Most importantly, the extended nature of this long war is a blessing in disguise. Since most humans possess the capacity to learn and to grow, it is possible to convey to even the bitterest rivals that force-on-force problem solving is a self-defeating exercise.

The ultimate source of a threat is not the motivated attacker facing us, but more accurately his distorted thinking—he has come to see our entire family, culture or religion as his enemy. To accomplish real progress with a long view takes courage. Choosing not to fight, wherever and whenever alternatives exist, is courageous; actively reserving our capacity for violence is courageous.  Far from being a display of weakness, this choice is a bold statement of the United States’ and its allies’ deep commitment to full-spectrum global security.  Secretary of Defense Robert Gates famously insisted, “We cannot kill or capture our way to victory.”

Reserving the capacity for force, however, does not mean we abandon, reduce or degrade it. On the contrary, the better we refine our ability to destroy, the more evident our full range of options will be on the world stage. The more apparent our capacity to cause harm, combined with our clearly seen determination to avoid its use, the more credible will be our commitment to preventing violent conflict.

Focused violence is essential to specific situations. The most obvious example is the threat posed by a suicide bomber (PBIED, or personnel-borne IED). Quick, violent action by those threatened means the difference between their life and death and a life-or-death moment for any innocent men, women or children in the vicinity. My friend Sean Mickle remembers perching on a rooftop in Iraq and watching in slow motion as his individual bullets impacted the chest of a VBIED (vehicle-borne improvised explosive device) driver. This rolling car bomb was hurtling toward the compound housing Sean and his unit of U.S. Marine Corps “Recon” commandos. His wounding the driver resulted in a premature detonation, which may have been caused by a “dead man” switch, triggering the device when the driver’s hand pulled away from the console or steering wheel. This premature detonation probably prevented a small-scale version of the 1983 Beirut bombing that killed 220 of their fellow Marines. Sean’s story provides an excellent illustration of necessary violence.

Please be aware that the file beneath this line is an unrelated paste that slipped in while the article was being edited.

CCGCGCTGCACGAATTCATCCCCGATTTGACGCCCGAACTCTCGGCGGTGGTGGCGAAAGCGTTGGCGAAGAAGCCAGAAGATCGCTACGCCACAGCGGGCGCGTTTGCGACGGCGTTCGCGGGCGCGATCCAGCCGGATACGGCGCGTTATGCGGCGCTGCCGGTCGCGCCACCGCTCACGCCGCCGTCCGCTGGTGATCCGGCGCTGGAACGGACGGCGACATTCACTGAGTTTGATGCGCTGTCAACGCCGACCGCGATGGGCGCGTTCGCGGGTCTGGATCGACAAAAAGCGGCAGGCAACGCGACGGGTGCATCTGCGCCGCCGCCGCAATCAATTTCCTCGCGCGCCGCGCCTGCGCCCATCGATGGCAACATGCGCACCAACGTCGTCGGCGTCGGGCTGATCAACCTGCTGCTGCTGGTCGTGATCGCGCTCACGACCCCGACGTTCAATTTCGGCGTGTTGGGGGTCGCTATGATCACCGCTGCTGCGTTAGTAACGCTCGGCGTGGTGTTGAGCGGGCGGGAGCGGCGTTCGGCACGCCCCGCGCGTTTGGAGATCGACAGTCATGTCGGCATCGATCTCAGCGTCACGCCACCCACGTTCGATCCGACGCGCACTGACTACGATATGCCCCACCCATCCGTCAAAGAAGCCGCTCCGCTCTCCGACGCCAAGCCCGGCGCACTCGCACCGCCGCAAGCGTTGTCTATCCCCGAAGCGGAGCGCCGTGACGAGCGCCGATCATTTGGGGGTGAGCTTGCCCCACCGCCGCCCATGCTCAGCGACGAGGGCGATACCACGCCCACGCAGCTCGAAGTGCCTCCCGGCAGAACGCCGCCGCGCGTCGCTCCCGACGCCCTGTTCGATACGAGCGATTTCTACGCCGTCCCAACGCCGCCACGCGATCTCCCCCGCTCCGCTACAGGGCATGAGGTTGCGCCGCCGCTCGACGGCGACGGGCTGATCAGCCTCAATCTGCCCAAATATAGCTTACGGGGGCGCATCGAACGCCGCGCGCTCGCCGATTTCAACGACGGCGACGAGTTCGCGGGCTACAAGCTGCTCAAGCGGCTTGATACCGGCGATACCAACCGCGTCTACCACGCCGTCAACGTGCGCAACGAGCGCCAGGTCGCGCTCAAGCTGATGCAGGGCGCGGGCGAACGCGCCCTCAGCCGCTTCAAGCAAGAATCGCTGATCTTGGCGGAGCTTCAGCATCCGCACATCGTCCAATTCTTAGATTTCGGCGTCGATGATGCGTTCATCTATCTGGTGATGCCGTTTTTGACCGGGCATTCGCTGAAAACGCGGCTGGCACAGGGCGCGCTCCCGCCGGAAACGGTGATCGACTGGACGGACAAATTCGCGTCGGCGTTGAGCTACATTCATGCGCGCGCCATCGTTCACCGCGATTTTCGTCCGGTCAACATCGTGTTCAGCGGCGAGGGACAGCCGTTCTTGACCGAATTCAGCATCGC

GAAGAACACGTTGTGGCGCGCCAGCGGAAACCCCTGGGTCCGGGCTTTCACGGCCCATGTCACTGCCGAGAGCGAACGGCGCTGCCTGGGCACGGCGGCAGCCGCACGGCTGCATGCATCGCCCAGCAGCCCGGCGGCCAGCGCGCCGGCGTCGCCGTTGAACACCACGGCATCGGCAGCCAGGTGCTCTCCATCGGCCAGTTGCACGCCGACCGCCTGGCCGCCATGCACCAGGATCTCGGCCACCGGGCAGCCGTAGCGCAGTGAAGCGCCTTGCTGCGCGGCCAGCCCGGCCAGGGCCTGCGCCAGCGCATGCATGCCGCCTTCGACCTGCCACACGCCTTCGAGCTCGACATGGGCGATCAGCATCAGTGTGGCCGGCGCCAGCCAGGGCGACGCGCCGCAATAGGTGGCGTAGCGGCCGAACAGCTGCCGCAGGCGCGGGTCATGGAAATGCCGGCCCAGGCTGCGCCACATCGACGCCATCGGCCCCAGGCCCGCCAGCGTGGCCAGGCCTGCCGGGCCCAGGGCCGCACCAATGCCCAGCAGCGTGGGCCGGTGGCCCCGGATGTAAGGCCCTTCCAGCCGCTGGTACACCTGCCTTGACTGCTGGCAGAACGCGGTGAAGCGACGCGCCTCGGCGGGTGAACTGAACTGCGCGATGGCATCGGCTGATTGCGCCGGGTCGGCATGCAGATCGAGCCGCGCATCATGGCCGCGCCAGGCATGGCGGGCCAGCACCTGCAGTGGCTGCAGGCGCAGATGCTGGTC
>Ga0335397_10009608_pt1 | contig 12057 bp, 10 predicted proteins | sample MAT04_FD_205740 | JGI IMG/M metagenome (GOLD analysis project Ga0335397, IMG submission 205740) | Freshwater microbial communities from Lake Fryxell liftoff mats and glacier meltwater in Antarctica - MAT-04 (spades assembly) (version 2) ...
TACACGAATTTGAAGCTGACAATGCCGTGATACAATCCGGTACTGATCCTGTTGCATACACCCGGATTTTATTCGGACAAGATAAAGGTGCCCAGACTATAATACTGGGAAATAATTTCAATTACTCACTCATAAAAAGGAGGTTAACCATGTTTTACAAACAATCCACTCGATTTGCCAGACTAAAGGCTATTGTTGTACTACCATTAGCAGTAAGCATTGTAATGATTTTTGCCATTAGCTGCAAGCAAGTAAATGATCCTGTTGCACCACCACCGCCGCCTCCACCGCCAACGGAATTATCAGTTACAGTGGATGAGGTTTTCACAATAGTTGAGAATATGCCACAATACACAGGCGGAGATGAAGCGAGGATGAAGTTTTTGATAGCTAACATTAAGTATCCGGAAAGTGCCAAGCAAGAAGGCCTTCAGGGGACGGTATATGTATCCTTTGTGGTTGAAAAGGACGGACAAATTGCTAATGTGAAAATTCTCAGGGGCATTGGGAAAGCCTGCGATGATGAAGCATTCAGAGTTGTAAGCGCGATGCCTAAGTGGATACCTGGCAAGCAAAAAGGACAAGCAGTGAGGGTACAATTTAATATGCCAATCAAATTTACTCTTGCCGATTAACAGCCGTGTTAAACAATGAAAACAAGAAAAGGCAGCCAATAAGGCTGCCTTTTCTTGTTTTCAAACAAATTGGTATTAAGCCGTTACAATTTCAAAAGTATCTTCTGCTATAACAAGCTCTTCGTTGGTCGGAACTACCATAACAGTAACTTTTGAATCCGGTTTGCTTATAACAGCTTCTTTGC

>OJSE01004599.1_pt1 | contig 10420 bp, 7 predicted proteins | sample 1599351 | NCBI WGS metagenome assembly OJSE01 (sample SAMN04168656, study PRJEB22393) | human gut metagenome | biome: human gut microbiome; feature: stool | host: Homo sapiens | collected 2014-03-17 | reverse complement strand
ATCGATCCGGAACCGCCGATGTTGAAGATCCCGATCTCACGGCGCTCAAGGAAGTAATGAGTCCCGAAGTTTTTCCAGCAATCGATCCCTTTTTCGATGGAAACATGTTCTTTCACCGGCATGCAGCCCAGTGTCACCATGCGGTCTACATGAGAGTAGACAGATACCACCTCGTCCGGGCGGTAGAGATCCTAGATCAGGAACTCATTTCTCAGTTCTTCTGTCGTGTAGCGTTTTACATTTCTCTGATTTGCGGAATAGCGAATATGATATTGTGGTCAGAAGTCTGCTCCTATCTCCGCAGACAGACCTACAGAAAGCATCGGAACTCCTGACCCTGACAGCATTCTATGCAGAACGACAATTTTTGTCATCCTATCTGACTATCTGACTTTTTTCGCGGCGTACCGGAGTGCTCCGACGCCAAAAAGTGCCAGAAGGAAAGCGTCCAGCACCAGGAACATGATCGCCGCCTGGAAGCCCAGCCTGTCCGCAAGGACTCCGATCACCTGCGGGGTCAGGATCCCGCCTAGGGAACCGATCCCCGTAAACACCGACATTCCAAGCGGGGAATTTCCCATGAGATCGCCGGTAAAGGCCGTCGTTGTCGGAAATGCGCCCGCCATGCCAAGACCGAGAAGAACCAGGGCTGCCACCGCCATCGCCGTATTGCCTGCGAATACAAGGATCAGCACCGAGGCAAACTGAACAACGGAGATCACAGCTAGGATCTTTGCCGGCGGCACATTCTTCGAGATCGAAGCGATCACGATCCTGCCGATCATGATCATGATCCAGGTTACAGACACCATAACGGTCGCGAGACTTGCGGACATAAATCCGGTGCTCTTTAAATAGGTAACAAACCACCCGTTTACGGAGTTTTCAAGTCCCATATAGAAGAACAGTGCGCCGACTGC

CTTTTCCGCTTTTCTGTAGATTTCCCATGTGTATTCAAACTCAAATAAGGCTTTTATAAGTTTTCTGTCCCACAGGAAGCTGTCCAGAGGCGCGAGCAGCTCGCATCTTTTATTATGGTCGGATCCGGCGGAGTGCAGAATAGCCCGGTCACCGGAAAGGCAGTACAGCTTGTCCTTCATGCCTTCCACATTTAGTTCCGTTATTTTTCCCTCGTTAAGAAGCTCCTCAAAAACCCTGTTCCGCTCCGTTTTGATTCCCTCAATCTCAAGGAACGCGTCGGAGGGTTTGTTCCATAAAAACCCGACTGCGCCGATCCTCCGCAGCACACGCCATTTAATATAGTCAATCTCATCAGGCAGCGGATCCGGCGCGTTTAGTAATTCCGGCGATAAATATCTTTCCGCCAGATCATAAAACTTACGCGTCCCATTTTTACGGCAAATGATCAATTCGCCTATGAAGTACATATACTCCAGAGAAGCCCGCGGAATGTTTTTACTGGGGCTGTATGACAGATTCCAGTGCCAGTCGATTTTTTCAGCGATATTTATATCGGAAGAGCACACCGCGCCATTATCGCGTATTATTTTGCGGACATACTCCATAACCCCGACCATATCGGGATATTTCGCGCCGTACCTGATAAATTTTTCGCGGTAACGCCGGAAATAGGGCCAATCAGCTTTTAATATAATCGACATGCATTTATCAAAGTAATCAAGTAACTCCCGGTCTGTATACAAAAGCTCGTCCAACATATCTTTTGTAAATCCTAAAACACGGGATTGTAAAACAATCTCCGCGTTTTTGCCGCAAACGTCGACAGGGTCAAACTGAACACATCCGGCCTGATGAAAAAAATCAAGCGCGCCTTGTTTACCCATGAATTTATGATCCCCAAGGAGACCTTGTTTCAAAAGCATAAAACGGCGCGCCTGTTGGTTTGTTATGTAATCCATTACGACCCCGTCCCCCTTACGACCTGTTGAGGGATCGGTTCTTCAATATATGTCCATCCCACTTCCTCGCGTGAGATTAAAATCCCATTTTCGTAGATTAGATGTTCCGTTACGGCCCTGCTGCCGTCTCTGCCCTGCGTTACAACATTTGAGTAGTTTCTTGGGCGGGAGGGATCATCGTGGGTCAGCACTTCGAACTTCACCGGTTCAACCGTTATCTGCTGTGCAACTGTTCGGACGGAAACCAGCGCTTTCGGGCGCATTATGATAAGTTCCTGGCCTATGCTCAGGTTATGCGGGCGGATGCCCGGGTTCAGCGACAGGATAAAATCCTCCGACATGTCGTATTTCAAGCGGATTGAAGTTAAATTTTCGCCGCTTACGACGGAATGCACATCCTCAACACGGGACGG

Copious use of this “hard” option may seem efficient and productive. Factoring in the human cost, however, the tool can become inhumane, irresponsible and frustratingly counter-productive. Hard power casually applied can continue to harden all actors until conflict appears irreconcilable. Such a lose-lose proposition is in no one’s best interests.

Conversely, “Soft” power—the term coined by Harvard’s Joseph Nye in 1990—captures the dynamic of leveraging international influence by means of attraction and persuasion through appealing aspects of national culture, values and institutions. “It is the ability to get what you want through attraction rather than coercion or payments.” (Soft Power; The Means to Success in World Politics, PublicAffairs, 2004) Consider as just one example Japan, which in past decades embraced select portions of U.S. culture (baseball, poodle skirts, Elvis) and, correspondingly, maintained open channels through which political, military, economic and other sharing flowed for mutual benefit.